Recently, the New York City Council passed the ‘Stop Sexual Harassment in NYC’ Act, a package of eleven pieces of legislation aimed at combating sexual harassment on a number of fronts. The largest legislative push by the Council of this session so far, bills were sponsored by a number of Council Members, including one of which Council Member Jumaane D. Williams (D-Brooklyn) was the co-prime sponsor.
Council Member Williams was the co-prime sponsor of Intro 653-A, a bill that would mandate annual reporting on workplace sexual harassment incidents within city agencies. The administering agency would be the Department of Citywide Administrative Services. A report is due to the mayor, council, commission on human rights and the commission would be required to post it to its website. Council Member Mark Levine (D-Manhattan) was the lead sponsor of this legislation. The bill was unanimously approved by the Council.
Other bills in the legislative package included one which mandates sexual harassment training for all city agency employees, one which requires city agencies to conduct anonymous climate surveys and develop and implement action plans to prevent sexual harassment. and requiring city agencies to conduct risk assessment related to sexual harassment. The package will also require city contractors to disclose their policies and procedures on sexual harassment, better facilitate harassment complaint reporting, and requiring employers to conduct trainings and post written policies on sexual harassment.
This major legislative effort comes as the nation has begun to more meaningfully address the prevalence of workplace sexual harassment across job industries. Groundbreaking movements led by women such as #TimesUp and #MeToo have highlighted the rampant gender based harassment and violence women face around the world. In passing these pieces of landmark legislation, the New York City Council hoped to take the lead on correcting issues which have existed in the shadows for far too long.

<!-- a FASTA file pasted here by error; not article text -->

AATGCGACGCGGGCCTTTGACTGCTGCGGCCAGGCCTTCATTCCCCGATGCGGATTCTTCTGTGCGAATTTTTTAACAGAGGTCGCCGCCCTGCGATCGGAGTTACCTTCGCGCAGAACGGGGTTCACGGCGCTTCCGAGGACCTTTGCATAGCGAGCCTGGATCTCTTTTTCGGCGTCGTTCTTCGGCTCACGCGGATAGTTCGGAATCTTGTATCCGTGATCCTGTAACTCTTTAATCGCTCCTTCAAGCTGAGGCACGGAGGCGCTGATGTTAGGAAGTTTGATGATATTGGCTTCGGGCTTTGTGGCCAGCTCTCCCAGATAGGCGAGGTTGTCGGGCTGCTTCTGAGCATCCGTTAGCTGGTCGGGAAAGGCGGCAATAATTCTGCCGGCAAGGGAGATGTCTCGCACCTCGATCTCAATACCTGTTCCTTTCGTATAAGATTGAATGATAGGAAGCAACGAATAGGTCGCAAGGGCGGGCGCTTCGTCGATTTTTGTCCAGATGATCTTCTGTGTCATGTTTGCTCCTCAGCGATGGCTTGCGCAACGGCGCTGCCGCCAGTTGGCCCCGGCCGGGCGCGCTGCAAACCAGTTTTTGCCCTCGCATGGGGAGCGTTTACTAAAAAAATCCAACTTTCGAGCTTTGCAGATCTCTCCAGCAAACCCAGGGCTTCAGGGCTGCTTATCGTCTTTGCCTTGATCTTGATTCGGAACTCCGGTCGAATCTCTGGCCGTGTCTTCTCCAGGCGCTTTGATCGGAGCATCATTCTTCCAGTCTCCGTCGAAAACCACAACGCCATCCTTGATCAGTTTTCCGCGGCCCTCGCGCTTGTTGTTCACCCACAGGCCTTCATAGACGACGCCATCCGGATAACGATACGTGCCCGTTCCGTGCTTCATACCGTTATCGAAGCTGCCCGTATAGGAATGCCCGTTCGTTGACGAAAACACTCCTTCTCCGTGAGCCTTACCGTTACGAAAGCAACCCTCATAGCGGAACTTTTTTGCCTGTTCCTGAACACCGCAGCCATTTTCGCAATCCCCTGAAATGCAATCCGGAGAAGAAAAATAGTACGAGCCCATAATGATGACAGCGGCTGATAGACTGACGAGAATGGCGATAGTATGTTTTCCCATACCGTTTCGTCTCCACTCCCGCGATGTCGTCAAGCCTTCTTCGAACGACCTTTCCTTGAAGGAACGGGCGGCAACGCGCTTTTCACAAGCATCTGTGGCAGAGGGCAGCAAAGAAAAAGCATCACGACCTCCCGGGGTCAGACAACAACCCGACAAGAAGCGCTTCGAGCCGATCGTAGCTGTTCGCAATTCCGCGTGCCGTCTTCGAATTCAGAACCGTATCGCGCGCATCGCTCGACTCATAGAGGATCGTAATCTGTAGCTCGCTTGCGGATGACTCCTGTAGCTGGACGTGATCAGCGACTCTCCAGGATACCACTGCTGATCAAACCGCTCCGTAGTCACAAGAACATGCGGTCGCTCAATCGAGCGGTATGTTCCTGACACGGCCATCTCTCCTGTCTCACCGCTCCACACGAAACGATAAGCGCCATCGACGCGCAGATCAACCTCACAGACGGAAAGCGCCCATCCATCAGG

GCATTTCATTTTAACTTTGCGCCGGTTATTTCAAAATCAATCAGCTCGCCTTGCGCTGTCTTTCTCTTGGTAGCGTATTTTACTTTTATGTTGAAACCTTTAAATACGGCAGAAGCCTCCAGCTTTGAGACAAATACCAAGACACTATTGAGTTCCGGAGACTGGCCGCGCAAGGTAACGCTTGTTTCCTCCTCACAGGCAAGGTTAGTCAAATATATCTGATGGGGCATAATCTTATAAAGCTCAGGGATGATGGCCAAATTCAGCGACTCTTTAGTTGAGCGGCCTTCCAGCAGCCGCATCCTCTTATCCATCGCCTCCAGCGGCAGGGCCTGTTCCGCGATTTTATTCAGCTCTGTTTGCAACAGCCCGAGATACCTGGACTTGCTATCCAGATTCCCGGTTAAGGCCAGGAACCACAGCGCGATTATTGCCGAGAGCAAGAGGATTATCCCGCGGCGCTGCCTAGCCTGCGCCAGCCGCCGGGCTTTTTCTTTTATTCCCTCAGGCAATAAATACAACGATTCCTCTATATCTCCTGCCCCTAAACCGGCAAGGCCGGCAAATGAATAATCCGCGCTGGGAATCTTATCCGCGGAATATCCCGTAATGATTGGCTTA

“One of the factors that permits sexual harassment to fester and poison the workplace is because it is allowed to remain hidden in plain sight,” said Council Member Jumaane D. Williams. “Council Member Levine’s bill, of which I am a proud co-prime sponsor, will help shine light on the scope of this problem by requiring reporting of sexual harassment complaint made in city agencies. We cannot solve the problem if we cannot see it for the urgent danger that it is. I want to thank Chair Rosenthal, Council Member Levine, Speaker Johnson, and all who have worked to make this issue the priority that it needs to be.”
“This legislation is an incredible first step toward ending sexual harassment in New York City,” said Council Member Helen Rosenthal, Chair of the Committee on Women on the legislative package. “We are expanding protections and making sure that employees know their rights. Every workplace, whether it is a city agency or private company, will now have to provide training on what constitutes sexual harassment, and what to do if you have experienced or witnessed it. I want to thank Speaker Johnson for his extraordinary leadership and partnership in making the Stop Sexual Harassment in NYC Act reality.”
“All New Yorkers are entitled to a safe, respectful workplace, and this package of legislation sends a strong message to public and private employers that there is no place for sexual harassment in our City. With the passage of Introduction 653-A, we in the Council say that city government is not immune to sexual harassment and are committed to holding agencies accountable. I thank Council Members Jumaane Williams and Mark Levine, the bill’s sponsors, for their leadership on protecting city employees,” said Speaker Corey Johnson.”